Airplane taxis are not only annoying but also a major source of greenhouse gas emissions.
Buckle up and know your flight is on its way to your destination: All right. Getting stuck in asphalt traffic and waiting for your flight to take off: Not good. Waiting doesn't seem to help the planet either.
Flying is one of the busiest things to do right now. Globally, air transport generated more than 1 billion tons of carbon emissions in 2019, which is more than 2% of total human emissions - more than sea or rail. Aircraft engines also emit nitrogen oxides, soot particles, and water vapor, which also contribute to global warming.
This new program is part of a two-decade effort to modernize the country's air traffic control system. The plane contains 11 bits of real-time data from the airlines — including when the plane actually left the gate and when another plane hit the asphalt — so you can move the plane more precisely and accurately through the airport. This does not mean that the information is complex or new. This means that the players at the airport - the operators, air traffic control, the airlines - have a means of automatic real-time sharing, with fewer phone calls. Finally, the system must remove the paper progress bars that controllers use to manually track flights, and create an all-digital system that, for example, reminds controllers when a particular runway is closed. The system can save a lot of fuel After the Federal Aviation Administration tested a new program with American Airlines at North Carolina's Charlotte Douglas International Airport for four years, it decided to reduce driving time. It saves more than 275,000 gallons of fuel annually, the equivalent of 185 flights between New York and Chicago on a Boeing 737. Be. For travelers, the project reduced delays by about 40 minutes per day. "For Charlotte Airport - one of the world's busiest, including commercial, cargo, military and private - this means 'you can fly more planes in and out of the ground,'" says Healy Gentry, the airport's director of aviation. . "We're making the most of the berth we have." York, Phoenix and San Francisco, starting in 2022. It could take 10 years for the agency to reach another 27.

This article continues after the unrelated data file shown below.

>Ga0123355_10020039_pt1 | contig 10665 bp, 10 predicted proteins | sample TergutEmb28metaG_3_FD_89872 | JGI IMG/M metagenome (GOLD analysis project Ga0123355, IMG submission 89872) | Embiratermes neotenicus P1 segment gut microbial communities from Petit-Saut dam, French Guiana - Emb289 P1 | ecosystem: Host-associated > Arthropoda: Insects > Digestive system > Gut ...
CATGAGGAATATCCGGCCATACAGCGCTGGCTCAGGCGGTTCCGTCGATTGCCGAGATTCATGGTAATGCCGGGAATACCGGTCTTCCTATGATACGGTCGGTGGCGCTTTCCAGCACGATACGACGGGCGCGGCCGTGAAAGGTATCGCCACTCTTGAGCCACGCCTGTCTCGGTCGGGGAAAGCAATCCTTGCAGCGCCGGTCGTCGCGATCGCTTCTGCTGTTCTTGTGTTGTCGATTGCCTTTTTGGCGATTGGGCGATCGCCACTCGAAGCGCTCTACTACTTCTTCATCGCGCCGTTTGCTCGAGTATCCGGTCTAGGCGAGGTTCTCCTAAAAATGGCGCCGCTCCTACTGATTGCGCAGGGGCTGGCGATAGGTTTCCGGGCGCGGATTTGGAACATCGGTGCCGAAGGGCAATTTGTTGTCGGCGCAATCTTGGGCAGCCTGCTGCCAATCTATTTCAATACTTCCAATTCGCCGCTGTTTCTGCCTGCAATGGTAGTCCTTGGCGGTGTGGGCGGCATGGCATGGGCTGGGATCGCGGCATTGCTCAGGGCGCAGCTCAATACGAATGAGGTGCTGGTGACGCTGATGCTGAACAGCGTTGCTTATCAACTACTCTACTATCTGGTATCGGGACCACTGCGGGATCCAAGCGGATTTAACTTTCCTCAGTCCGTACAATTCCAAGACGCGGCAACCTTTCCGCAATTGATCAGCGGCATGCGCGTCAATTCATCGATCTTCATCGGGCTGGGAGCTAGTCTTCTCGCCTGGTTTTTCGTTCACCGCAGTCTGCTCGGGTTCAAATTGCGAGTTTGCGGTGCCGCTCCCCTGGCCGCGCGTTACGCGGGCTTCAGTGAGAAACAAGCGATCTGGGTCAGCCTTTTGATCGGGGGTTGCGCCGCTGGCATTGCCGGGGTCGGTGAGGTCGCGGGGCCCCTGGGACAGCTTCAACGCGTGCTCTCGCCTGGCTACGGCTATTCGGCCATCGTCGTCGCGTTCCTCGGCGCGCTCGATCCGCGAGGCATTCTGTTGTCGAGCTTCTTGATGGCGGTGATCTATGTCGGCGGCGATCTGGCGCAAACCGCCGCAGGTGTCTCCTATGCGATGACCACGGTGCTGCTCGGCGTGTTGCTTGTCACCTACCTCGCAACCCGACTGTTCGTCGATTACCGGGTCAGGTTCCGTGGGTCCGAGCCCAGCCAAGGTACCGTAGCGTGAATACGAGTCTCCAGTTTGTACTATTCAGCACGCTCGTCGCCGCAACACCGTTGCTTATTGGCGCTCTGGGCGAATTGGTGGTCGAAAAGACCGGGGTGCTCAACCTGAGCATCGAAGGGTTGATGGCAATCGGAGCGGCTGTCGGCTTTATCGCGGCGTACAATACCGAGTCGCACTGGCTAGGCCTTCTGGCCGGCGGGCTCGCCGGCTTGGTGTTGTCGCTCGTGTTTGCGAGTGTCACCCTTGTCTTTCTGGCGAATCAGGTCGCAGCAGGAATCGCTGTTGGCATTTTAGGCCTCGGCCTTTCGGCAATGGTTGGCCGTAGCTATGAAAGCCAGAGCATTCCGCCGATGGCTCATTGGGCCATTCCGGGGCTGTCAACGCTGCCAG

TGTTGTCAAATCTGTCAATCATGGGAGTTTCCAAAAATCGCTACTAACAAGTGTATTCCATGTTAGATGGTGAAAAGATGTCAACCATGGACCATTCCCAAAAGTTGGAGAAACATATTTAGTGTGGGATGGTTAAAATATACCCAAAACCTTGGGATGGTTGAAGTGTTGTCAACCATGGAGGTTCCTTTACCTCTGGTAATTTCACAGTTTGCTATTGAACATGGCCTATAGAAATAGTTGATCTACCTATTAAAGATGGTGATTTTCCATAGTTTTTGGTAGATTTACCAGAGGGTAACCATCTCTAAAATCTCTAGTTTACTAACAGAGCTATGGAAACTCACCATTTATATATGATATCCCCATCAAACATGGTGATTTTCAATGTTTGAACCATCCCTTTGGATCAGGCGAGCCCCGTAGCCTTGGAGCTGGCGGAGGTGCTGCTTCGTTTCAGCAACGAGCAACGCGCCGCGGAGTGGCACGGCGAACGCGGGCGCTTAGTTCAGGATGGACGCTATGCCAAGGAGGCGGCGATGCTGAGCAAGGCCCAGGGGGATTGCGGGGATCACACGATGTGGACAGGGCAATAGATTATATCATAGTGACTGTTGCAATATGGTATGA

For a single passenger, the changes may seem incremental, says Pam Whiteley, the FAA's assistant director for the renewal program, but he expects less inconvenience. "The experience of showing up at the gate, the plane isn't there, I'm not sure when the plane will show up - I hope the passenger doesn't feel like that," he says.
This story first appeared on wired.com.
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